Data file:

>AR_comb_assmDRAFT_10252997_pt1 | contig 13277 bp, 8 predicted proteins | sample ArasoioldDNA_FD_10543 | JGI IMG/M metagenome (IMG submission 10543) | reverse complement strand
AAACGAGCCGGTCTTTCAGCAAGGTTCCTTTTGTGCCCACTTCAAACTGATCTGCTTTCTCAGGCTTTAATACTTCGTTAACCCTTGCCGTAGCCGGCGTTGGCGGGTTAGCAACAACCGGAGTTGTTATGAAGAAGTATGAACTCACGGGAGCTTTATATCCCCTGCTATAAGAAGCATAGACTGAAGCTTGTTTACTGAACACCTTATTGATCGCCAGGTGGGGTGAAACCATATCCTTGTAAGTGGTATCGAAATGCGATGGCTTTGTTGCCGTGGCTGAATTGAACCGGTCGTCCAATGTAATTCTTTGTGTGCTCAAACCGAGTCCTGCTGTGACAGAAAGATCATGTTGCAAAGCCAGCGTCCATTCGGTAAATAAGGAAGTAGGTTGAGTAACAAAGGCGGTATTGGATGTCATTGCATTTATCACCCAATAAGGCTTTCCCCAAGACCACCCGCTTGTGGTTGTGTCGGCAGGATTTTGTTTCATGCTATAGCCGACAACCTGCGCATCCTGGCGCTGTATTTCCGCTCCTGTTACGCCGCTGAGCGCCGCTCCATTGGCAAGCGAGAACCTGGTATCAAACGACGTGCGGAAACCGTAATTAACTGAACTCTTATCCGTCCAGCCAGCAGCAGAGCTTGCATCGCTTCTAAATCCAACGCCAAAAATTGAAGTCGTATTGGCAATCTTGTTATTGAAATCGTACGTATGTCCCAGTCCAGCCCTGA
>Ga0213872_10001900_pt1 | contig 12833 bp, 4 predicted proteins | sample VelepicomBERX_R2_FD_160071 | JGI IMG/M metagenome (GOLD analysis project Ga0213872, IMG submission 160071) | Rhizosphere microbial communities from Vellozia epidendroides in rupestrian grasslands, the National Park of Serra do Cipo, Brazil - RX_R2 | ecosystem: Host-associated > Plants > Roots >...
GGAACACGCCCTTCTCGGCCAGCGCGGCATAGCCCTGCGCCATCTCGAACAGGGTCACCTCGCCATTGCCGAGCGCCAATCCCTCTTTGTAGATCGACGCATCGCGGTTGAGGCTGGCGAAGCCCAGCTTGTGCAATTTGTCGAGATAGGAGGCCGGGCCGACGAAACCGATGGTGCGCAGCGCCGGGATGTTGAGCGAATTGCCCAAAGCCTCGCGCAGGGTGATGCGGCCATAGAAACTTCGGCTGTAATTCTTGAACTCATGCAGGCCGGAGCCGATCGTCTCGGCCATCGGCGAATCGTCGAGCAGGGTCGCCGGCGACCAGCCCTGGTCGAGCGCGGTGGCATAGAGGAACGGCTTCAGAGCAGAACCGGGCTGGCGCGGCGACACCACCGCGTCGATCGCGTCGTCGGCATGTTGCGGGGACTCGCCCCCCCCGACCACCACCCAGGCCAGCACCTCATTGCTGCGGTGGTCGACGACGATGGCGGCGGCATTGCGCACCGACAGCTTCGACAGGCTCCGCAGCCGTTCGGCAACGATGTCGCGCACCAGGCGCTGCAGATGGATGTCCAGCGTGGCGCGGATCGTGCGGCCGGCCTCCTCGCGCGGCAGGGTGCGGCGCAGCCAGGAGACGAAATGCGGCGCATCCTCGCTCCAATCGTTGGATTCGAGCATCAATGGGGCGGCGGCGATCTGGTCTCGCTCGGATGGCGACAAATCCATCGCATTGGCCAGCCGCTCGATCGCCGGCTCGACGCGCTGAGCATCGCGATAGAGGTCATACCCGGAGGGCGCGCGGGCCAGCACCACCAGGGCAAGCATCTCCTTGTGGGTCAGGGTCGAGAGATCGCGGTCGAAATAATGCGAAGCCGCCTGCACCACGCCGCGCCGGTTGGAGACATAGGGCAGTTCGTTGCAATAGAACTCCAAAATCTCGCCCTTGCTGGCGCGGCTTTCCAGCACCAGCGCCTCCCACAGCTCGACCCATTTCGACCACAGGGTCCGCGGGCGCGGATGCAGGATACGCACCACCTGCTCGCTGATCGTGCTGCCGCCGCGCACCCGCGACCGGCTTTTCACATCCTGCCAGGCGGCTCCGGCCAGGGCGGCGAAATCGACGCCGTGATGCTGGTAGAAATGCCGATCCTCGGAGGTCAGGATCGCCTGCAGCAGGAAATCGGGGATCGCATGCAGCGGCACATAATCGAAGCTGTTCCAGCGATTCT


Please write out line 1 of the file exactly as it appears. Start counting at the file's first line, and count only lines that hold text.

>AR_comb_assmDRAFT_10252997_pt1 | contig 13277 bp, 8 predicted proteins | sample ArasoioldDNA_FD_10543 | JGI IMG/M metagenome (IMG submission 10543) | reverse complement strand